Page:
Question: What is the style guide for British vs. American Spelling (e.g., Color vs. Colour) in explain xkcd? I've seen quite a bit of that on this page. If it comes down to a vote, I think that we should stick with American spelling in general, because Randall is American. Argis13 (talk) 18:05, 17 September 2020 (UTC)
- I believe the wiki standard is "consistency within an article" usually according to how the original contributors set it, where there isn't another factor (like direct quotation). Though before now I've seen perfectly consistent non-US spellings being (incompletely) systematically Americanized over an Anglicised (but possibly just Commonwealth/acceptible-everywhere-but-the-US) original. I don't think Johnson vs. Webster has yet arisen in a 'bracket' comic (or perhaps Merriam-Webster/OED to be actually current) so I don't know we can claim language-lover Randall automatically claims home-turf advantage. ;) 18.104.22.168 19:46, 17 September 2020 (UTC)
I wonder if the indigo banshee isn't referring to indigo children22.214.171.124 23:30, 17 September 2020 (UTC)
- I imagine not. Sometimes a hue is just a hue. But now I think I know where the idea of the Blue Children came from, in another unrelated thing. 126.96.36.199 00:12, 18 September 2020 (UTC)
Perhaps this comic was inspired by this fact: https://www.zdnet.com/article/20-years-of-linux-on-big-iron/
188.8.131.52 13:53, 18 September 2020 (UTC)
Um, I didnt have to solve a catchpa to edit. Anybody know why? -User:Donthaveusername 10:02, 18 September 2020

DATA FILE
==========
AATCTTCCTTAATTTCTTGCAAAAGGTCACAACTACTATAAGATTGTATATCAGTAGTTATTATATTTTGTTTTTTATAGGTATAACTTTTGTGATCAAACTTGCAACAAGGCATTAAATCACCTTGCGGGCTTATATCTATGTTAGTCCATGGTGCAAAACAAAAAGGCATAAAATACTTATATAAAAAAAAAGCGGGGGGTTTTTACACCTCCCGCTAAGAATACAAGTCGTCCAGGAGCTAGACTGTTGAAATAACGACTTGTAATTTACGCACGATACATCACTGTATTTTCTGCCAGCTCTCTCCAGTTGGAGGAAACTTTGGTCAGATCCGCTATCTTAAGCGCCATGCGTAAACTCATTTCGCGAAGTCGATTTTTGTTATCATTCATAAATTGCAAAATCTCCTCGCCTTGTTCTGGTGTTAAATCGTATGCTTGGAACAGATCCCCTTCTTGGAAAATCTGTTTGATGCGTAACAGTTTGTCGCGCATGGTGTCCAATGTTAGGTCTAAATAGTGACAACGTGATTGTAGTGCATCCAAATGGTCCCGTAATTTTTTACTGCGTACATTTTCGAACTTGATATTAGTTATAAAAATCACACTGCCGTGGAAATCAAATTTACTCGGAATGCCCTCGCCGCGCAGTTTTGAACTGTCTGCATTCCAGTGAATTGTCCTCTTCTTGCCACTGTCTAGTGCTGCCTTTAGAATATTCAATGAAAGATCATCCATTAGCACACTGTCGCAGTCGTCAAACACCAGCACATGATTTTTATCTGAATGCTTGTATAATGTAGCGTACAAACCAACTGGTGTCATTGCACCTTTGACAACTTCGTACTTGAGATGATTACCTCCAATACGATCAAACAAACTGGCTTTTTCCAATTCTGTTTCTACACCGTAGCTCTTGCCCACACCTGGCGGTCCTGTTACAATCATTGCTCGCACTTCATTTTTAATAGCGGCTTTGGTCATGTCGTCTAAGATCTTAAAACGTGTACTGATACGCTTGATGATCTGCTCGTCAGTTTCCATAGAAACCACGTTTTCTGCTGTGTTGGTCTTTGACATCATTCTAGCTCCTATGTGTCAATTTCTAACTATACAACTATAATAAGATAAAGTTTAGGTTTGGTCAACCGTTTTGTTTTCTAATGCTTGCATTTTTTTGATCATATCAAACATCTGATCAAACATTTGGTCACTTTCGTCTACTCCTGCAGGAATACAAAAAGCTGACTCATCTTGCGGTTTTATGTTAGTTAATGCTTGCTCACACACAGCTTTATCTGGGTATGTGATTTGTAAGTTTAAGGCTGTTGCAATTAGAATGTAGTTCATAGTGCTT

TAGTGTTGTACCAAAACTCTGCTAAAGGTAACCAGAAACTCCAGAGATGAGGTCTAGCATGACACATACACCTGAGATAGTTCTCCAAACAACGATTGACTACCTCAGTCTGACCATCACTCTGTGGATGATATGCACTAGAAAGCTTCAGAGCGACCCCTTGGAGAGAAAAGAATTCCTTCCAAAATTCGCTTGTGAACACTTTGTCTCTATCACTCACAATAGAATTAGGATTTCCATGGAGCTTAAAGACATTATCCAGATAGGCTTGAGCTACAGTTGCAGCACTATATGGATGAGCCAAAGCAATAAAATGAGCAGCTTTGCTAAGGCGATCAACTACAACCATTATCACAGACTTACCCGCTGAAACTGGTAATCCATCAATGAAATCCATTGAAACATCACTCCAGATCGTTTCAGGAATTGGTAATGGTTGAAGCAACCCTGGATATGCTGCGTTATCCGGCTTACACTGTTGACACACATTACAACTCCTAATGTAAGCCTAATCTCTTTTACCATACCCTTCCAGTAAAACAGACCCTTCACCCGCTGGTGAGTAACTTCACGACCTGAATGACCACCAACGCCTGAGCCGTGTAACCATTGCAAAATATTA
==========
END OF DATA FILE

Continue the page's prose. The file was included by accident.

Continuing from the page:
- I believe reCAPTCHA has mechanisms to remember you as well as tracking your behavior on a page to see if you're human without having to pop up a CAPTCHA184.108.40.206 14:32, 23 September 2020 (UTC)
It's rather arbitrary, of course (these distinctions always are), but I had always assumed that "sphinx" was the fictional beast of myth, while "sphynx" refers to the real hairless cat breed. 220.127.116.11 06:04, 19 September 2020 (UTC)
The indigo banshee might be a neutron star, as they are the smallest stars known (<20 km radius, the indigo banshee is even smaller than the white dwarf, although not by much here just to make it differentiable), extremely hot (100,000 - 1,000,000 K: the hue shifts beyond blue into indigo territory), and often show weird activity patterns (pulsars, X-ray binaries, radio emissions, magnetic fields) when compared to live stars. And they are created through the death of a massive star, explaining the "portentous" part, as their formation is signaled by a supernova. 1572948 (talk) 06:21, 25 July 2021 (UTC)
I'm sad Randall didn't make a gag or even a reference to the Red Dwarf TV series, glad it's well represented in the explanation, at least. :) NiceGuy1 (talk) 03:54, 26 September 2021 (UTC)
Let me know what you think. — The 𝗦𝗾𝗿𝘁-𝟭 talk stalk 11:57, 8 October 2020 (UTC)
Is the scale correct for the real stars? 18.104.22.168 11:02, 30 November 2020 (UTC)
No, not really. Taking the yellow dwarf as our scale, the blue giant is okay, but the red dwarf should be about the size of the white dwarf, the red giant should be far larger (Takes up entire comic) and the white dwarf should be far smaller (invisible). This is probably a case of artistic license. Argis13 (talk) 14:18, 25 February 2021 (UTC)
Some types of stars can vary in a wide range of sizes as well. Typical properties are shown below.
Yellow dwarf: 0.5-1.3 Rʘ; 0.3-1.2 Mʘ, 4000-6000 K, 0.05-2 Lʘ.
White dwarf: 0.003-0.04 Rʘ (between Mercury and Neptune in size, oddly enough the more massive ones are generally smaller), 0.07-1.4 Mʘ, any temperature, always dimmer than their past peak luminosity as a red giant.
Red dwarf: 0.09-0.5 Rʘ; 0.07-0.3 Mʘ, 1500-4000 K, 0.00001-0.05 Lʘ.
Red giant: 3-2000 Rʘ; 0.3-50 Mʘ, 2500-4000 K, 0.3-650000 Lʘ.
Blue giant: 2-400 Rʘ; 2-300 Mʘ, 8000-60000 K, 15-10000000 Lʘ.
Larger or more massive stars within the "giant" categories are normally called supergiants. 1572948 (talk) 06:31, 25 July 2021 (UTC)